Is Print on Demand all you think it is?
You, like many other authors who don’t want to go the long hard road with traditional publishing, and who like the low cost and seemingly easiest and best way to publish a book, Print on Demand Publishing looks good. They print one book at a time when it’s ordered. But, think again. After many years of authors coming to me saying they did not make money going with a POD, and my research noticing the poor payoffs from Print on Demand, as an author’s advocate, I say, think again.
Top Seven Things to Think About Before you Go With Print on Demand
1. Notice how many other authors and books are listed on the POD web site.
Like a brick and mortar bookstore, your audience won’t go to the Print on Demand site looking for your specific book. In fact, the people who go are other authors like you. They don’t want to buy your book, they come because they think this is a simple way to be on a website where one can sell books. So who will buy?
2. Notice that when you do get listed you get only a hundred words to describe reasons people should buy your book.
That’s not enough to compel your visitor to buy your book. Without a doubt, the authors that make real money are the ones who put up a book web site. Talk about simple. You can create a short book sales letter site that when marketed, will bring only prime prospects to it.
3. Print on Demand Publishing Means Printing.
These companies aren’t really publishers just because they take your book and create digital copies for you. They are printers.
If they are printers, then they are really charging too much. And, they have control of your book and can charge you 40-50% commission before you get multiple copies of your book. If you go Print on Demand, it’s much better to go with a POD printer such as Deharts.com where you maintain full control of the book.
4. Research the POD company well.
Does it have a solid track record? If it goes out of business, your book goes out too. The list of Print on Demand sins is long. An example: One popular POD company may be cheap, but you cannot talk to a real person for customer service. Many companies charge little to publish, but require extra money for editing, proofs, art work, and marketing kits.
5. Check the quality offered by the POD company.
If your cover is amateur, your book won’t sell. Be sure to have a cover designer help you. If you didn’t get feedback on all the parts that go into a quality book, don’t expect the POD company to fix it. Be sure you include an order page, a testimonial page, and a copyright page. Get help from a book coach on these. Although it seems like a lot of steps, when you choose a pro to assist along the way, you will save thousands of dollars in mistakes as well as a lot of wasted time.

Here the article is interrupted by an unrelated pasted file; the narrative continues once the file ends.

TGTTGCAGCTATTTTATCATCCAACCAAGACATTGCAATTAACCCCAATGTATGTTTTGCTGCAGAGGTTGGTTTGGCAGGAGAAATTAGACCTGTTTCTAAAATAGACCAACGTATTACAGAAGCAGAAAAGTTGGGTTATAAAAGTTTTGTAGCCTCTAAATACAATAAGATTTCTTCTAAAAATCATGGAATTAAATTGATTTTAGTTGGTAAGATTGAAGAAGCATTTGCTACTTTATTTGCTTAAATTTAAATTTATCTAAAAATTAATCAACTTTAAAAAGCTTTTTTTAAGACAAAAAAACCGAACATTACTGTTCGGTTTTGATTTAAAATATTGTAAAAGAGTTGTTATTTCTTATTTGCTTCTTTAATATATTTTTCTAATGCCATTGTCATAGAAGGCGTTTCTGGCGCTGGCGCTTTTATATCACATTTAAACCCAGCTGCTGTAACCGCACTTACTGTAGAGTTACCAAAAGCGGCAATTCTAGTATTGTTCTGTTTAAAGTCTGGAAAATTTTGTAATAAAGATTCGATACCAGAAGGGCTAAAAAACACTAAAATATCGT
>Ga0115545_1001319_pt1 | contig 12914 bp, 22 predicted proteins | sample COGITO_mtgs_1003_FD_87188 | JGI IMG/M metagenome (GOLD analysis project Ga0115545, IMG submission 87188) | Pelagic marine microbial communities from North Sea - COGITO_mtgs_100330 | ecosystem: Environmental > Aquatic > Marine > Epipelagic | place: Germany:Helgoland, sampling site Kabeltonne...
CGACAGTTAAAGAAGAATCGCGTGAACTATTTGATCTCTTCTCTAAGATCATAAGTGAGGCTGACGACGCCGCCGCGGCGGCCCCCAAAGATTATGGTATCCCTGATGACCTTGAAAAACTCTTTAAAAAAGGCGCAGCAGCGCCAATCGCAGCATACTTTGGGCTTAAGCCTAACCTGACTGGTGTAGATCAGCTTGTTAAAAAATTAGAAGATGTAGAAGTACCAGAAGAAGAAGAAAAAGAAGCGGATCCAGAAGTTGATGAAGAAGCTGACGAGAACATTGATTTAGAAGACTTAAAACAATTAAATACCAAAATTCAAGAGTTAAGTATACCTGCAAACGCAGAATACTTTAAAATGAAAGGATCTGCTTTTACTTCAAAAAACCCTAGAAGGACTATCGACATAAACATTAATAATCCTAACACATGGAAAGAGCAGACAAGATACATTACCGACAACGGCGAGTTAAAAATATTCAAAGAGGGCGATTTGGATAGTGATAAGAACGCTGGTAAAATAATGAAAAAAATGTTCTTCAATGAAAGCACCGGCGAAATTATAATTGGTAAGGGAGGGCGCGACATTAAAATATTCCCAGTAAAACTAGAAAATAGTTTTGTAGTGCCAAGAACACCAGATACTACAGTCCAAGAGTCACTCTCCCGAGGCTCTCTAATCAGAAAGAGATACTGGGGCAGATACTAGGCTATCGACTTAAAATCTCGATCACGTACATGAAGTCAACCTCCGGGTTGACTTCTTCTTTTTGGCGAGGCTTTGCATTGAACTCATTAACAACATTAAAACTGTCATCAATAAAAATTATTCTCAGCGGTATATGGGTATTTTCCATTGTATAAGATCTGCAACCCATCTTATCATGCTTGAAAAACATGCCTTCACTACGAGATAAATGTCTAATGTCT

6. Think about editing, proofing and what you will get for your money.
Most POD companies do not edit. They merely print your book as is. These flaws when printed point to you as an amateur. If you do pay $100 or so to get 25 corrections, remember, you will probably pay a lot more after that because more corrections are needed. It’s best to use a professional. You’ll save money in the long run and raise your confidence you are on the right path.
7. Be sure you can sell this book before you spend time and money with Print on Demand.
Hindsight is expensive. Most authors charge into the Light Brigade writing a book they want to write. Too bad, because they needed to make sure a ready audience needed and wanted the book first. When an author writes a book for a preferred audience, the book will be well organized, engage its readers each paragraph of each chapter, and will be well recommended by their 24/7 sales team–the ones who finish the book and love it.
Before you leap, know that bookstores don’t like POD books because they are higher priced than traditionally published, mass-produced books and if they don’t sell, can’t be returned.
It’s natural to fear something you don’t know much about. Yet, the only way to take a so so success to outstanding is to market your book on the web. Take a teleclass, get a mentor, or hire a book coach.
Remember, you can be your own publisher with a little coaching help. You don’t have to go in unrewarding direction with POD.
After the traditional route not working, and the POD route with too little payoff, like me, you can find a new path that will work for your quality book.
To learn more about self-publishing visit my coaching pages and I’ll show you how to do it!
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